I have been sent a poem written by Grant McArthur, who was born in Comrie in 1914 to a local grocer and his wife. He lived there until joining the army in the early 1930’s. His mother & father continued to live here until they died back in the 1960’s and one of his brothers returned to Comrie after retiring from teaching.

Some of you may remember him or his family.


A Highland River

By Grant McArthur  (1914-1990)


Through far beyond Spout Rolla seek its source
It’s here we first must feel its mystery
As down the Glen of Ledneck’s narrow course
This devious giant weaves out its history.

Changing from furious foam o’er fearsome ridge
As from the Spout it leaps with awesome rush
To winding calm and clear by Shaky Bridge
Flowing so smooth and quiet in evenings hush.

Its placid course is short and soon it plunges
In gullies short and swift with deafening roar
With awful speed it drops, it swirls, it lunges
Though gaps that man have leapt in ancient lore.

From high in Malville’s hill we spy the cauldron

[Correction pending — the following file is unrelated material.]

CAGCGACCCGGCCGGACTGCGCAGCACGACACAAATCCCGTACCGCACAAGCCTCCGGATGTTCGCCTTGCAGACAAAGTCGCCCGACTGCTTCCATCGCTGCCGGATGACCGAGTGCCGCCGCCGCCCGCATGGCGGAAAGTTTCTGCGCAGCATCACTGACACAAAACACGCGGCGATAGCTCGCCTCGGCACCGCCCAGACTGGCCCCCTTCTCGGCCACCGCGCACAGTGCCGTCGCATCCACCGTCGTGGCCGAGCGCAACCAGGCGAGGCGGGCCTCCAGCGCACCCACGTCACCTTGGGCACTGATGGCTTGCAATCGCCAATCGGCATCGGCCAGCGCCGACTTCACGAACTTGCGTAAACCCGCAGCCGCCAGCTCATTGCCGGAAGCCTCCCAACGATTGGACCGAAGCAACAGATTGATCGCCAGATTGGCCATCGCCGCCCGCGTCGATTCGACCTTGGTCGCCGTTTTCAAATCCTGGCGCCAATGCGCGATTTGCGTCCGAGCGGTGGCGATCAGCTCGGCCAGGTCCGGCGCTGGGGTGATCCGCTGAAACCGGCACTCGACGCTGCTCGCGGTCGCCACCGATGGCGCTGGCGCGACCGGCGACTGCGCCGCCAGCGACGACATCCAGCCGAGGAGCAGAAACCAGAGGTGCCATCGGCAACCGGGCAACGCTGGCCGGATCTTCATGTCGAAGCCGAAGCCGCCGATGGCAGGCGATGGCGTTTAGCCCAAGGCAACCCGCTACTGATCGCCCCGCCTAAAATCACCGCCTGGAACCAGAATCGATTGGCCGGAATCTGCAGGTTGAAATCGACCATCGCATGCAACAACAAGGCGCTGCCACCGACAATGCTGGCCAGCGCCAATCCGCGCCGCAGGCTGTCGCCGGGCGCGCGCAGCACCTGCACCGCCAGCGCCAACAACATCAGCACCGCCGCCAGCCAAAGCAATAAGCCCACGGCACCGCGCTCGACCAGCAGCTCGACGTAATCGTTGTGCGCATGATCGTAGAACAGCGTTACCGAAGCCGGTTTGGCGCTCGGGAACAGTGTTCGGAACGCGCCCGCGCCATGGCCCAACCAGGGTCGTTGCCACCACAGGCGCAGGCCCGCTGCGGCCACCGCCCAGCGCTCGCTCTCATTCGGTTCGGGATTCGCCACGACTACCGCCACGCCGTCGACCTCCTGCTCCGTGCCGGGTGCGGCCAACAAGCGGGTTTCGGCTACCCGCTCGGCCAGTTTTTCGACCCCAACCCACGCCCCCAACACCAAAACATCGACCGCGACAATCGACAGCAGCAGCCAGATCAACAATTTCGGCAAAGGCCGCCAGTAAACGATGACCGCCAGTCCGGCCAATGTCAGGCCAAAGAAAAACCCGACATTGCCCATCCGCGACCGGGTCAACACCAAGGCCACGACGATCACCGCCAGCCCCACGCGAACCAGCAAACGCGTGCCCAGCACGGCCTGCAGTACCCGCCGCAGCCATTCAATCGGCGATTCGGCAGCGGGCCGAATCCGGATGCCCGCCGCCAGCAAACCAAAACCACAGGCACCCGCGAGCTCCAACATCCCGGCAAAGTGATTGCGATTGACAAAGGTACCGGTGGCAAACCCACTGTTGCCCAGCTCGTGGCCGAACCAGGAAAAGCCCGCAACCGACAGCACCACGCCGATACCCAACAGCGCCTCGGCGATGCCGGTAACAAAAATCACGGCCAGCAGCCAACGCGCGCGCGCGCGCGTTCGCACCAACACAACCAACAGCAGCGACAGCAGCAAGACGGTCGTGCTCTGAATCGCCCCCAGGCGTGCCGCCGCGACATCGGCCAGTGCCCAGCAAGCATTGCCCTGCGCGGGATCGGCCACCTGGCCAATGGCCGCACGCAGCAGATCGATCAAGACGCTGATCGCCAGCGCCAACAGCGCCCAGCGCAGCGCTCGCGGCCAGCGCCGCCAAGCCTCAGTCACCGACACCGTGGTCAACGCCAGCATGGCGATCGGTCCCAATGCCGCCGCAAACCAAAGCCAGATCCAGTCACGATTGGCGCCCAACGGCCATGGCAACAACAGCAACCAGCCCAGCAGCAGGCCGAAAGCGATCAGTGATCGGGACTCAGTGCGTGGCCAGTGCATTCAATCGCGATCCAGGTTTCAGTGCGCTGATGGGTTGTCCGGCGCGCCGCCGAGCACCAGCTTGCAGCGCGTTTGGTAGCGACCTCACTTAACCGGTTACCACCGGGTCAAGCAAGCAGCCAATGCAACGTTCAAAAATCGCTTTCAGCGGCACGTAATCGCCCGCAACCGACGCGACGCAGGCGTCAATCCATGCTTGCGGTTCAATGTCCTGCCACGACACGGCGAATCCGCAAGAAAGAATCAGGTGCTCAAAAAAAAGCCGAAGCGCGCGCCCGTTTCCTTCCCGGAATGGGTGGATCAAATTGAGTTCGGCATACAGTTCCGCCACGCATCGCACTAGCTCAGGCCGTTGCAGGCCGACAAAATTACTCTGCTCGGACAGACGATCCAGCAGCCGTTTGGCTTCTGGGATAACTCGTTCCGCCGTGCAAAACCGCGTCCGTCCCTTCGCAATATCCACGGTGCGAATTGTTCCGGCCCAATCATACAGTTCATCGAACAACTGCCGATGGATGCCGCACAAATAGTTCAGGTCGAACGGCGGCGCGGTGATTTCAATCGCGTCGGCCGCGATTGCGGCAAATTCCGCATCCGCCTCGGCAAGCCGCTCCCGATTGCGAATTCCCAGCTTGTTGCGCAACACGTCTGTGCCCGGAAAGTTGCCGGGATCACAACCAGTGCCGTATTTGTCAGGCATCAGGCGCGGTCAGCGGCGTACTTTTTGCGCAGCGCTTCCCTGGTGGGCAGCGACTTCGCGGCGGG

Where Devils of old their evil schemes unfold
In darkness far below poor souls they fall on
And hold them there in Thrall for years untold.

The rushing torrent leaps from rock and stone
From caverns dark the thunder echoes back
Cleft by a mindless power and time alone
Far in the depts it carves its eerie track.

By day the sun streaks through the forest show
A heritage of nature’s splendor spread
But darkness chills its bounteous overflow
And leaves a cauldron fraught for all with dread.

Upon Ben Chonzie winter snow still sleeps
Soft in the warmth of Springs advancing tides
From Winters sluggish low the river leaps
‘Til at full spate in high flung flood it rides.

Full on the Earn which bars its path below
It flings its challenge with an onslaught bold
Dealing the placid Earn a mighty blow
Damming it back to flood the Glebe of Old.


Spout Rolla is now the site of a dam built to help the water supply of the surrounding district and consequently the river does not have the power it once had.
The Shaky Bridge we used to stand on and make it sway from side to side, but I expect it has been labeled ‘unsafe’ by now or strengthened so the swing is no more.
Despite warnings we used to climb down into the cauldron as boys will do.
In Ben Chonzie, the ‘C’ is silent.
I think the last time the Earn was driven back by the Lednock to flood the Glebe was about 1927/28.
The Glebe was the name land held by the Church for the use of the Minister in the days when he had to supplement his income by growing a few crops.  It was by the time of the last flood into a Council Housing estate.